Seminal work by Heider and Simmel1 demonstrated that humans readily attribute mental states to two triangles moving around a rectangular enclosure. Since their inception in 1944 such “animations tasks” (also referred to as Frith-Happé Animations2 and Social Attribution Task3) have grown dramatically in popularity and have been used in a wide variety of clinical populations, including autism spectrum disorder (ASD)2,4, schizophrenia5, antisocial personality disorder6, Huntington’s disease7 and Tourette’s syndrome8. Though animations tasks have been scored and administered in a number of ways (some studies count the number of mental state terms used to describe the movements of the triangles2,4, other studies have asked participants to rate the type of interaction or the mental state word depicted in the animations9,10) it is generally agreed that “poor performance” indicates a problem with ascribing appropriate mental states to the triangles. We refer to this process here as ‘mental state attribution’.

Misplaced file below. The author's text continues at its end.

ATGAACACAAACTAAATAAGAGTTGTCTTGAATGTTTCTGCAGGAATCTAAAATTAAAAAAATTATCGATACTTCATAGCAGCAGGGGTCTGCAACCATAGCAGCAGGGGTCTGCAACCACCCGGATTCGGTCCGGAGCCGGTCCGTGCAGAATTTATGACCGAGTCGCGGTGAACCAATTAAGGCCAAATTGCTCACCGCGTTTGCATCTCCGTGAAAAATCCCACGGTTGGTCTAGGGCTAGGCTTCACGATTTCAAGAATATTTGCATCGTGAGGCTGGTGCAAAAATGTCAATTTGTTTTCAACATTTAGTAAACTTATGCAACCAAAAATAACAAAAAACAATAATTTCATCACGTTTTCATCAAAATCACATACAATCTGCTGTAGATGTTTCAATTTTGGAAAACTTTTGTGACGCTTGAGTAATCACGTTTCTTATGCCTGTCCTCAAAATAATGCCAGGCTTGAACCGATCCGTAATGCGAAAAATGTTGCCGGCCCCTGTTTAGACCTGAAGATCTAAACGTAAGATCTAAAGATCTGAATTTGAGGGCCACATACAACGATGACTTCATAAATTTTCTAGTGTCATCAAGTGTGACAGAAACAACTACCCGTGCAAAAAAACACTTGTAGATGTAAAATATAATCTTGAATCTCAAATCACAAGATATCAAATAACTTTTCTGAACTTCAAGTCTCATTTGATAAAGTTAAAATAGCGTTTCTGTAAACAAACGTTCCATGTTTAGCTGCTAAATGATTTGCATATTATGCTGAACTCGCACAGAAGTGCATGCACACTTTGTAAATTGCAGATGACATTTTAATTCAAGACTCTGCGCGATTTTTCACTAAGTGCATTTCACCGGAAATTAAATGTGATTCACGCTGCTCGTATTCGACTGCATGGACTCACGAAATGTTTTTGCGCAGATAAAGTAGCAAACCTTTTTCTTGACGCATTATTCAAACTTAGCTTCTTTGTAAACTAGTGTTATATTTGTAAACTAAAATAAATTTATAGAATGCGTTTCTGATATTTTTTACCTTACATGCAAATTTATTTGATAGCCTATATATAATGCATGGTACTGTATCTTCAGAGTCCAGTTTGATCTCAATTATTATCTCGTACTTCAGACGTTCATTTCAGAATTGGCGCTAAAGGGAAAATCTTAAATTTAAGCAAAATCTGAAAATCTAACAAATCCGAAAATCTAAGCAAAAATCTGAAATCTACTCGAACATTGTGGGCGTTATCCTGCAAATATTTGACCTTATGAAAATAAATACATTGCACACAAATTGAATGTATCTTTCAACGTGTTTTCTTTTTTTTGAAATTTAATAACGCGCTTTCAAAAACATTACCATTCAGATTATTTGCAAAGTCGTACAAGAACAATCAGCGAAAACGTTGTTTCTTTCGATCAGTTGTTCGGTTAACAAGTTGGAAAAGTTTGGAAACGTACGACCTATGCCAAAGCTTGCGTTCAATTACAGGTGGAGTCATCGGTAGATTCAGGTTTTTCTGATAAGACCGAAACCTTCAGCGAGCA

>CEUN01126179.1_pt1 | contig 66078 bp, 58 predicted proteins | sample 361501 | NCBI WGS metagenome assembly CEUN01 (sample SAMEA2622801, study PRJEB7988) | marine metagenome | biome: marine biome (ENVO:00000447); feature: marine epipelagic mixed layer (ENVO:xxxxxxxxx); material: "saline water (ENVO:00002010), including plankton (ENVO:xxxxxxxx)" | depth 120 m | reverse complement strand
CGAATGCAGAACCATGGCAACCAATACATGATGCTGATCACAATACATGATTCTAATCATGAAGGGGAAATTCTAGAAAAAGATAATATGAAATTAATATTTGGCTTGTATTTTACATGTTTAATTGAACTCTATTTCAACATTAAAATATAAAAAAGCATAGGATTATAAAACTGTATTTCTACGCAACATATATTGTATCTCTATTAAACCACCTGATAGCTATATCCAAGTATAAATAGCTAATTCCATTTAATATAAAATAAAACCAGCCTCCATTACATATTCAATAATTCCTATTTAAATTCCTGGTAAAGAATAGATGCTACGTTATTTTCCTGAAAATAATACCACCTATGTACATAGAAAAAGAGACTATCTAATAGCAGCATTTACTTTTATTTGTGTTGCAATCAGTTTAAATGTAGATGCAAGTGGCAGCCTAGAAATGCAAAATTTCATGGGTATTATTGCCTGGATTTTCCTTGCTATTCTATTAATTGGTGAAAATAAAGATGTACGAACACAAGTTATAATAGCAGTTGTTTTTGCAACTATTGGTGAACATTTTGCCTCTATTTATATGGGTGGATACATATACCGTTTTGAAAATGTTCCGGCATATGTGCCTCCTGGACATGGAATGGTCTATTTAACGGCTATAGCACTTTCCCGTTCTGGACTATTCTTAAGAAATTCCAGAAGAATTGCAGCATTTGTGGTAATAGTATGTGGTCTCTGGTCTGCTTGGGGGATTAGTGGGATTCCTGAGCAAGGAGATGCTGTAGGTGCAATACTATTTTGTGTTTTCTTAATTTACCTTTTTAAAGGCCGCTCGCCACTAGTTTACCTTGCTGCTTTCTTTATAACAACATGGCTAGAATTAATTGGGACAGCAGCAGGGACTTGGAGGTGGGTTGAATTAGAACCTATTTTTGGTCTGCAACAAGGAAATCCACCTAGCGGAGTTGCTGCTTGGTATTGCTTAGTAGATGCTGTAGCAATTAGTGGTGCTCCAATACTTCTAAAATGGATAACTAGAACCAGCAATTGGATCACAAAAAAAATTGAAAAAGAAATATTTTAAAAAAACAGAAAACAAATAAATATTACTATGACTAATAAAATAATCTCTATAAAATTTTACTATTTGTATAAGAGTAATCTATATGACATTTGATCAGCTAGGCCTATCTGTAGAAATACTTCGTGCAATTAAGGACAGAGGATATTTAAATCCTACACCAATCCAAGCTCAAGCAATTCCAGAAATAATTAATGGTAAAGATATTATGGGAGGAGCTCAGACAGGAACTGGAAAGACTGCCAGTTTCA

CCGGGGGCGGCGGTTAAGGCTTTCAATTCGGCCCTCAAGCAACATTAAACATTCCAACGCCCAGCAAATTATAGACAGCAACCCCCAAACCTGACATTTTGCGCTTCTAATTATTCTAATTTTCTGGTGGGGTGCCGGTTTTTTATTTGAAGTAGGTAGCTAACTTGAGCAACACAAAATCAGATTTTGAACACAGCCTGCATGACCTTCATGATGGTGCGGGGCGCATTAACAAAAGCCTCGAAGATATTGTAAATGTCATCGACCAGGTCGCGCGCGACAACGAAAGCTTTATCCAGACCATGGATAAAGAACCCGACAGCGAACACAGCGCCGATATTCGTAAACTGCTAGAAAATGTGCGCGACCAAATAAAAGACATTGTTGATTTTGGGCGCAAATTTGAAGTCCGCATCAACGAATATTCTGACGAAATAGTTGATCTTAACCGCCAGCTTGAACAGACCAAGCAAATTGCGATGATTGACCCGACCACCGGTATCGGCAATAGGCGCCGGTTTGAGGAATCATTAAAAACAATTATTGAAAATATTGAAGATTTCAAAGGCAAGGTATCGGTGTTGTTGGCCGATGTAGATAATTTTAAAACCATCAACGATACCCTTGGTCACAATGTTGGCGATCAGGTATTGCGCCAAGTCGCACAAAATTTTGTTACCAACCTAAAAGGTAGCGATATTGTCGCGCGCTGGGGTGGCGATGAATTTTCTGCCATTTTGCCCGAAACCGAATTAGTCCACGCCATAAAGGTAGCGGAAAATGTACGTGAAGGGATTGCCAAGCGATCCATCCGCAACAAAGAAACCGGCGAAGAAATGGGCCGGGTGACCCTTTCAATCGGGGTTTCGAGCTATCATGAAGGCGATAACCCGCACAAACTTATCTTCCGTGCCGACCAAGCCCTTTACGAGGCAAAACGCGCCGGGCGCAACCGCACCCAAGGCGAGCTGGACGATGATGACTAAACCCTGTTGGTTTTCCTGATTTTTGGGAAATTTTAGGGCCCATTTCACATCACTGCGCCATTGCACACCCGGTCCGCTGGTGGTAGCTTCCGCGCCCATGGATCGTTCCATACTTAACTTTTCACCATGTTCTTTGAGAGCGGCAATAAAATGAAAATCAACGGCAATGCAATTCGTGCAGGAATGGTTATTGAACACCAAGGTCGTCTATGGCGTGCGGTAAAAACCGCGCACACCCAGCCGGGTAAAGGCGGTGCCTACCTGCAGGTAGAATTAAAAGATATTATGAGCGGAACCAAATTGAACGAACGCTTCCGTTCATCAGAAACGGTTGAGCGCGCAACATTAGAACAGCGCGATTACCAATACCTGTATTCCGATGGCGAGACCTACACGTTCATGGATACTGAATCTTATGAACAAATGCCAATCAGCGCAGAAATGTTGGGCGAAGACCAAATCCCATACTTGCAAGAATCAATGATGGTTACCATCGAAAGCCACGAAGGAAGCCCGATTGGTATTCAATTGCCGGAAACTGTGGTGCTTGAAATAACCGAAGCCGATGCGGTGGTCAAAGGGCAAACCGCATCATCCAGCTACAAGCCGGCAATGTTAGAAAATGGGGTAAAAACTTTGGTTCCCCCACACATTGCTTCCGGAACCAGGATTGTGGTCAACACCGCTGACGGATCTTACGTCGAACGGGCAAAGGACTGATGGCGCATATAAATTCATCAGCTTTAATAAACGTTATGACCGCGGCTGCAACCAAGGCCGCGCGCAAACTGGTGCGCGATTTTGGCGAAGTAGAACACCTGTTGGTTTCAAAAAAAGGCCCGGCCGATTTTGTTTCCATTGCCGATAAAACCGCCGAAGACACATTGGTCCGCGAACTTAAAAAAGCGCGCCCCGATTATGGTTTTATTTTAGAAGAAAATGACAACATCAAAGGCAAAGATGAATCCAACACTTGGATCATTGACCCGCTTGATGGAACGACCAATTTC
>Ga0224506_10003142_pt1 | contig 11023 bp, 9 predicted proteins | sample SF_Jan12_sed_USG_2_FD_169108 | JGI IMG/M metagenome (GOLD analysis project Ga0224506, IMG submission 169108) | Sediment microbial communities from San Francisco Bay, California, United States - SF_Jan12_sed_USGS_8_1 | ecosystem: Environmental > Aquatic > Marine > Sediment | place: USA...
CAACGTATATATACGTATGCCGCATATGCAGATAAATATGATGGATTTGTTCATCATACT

Though mental state attribution has been found to be atypical across a range of clinical populations, little is known about why some individuals struggle to attribute appropriate mental states to the triangles. One explanation is that individuals who struggle with the animations task would exhibit atypicalities in other tests of mental state attribution because of a deficit in the ability to attribute minds and ascribe appropriate mental states (i.e., Theory of Mind [ToM]). However, animations tasks tend to be more sensitive to mental state attribution difficulties compared to other tests, as shown by Abell et al.2. At present it is unclear why some individuals find this task particularly challenging.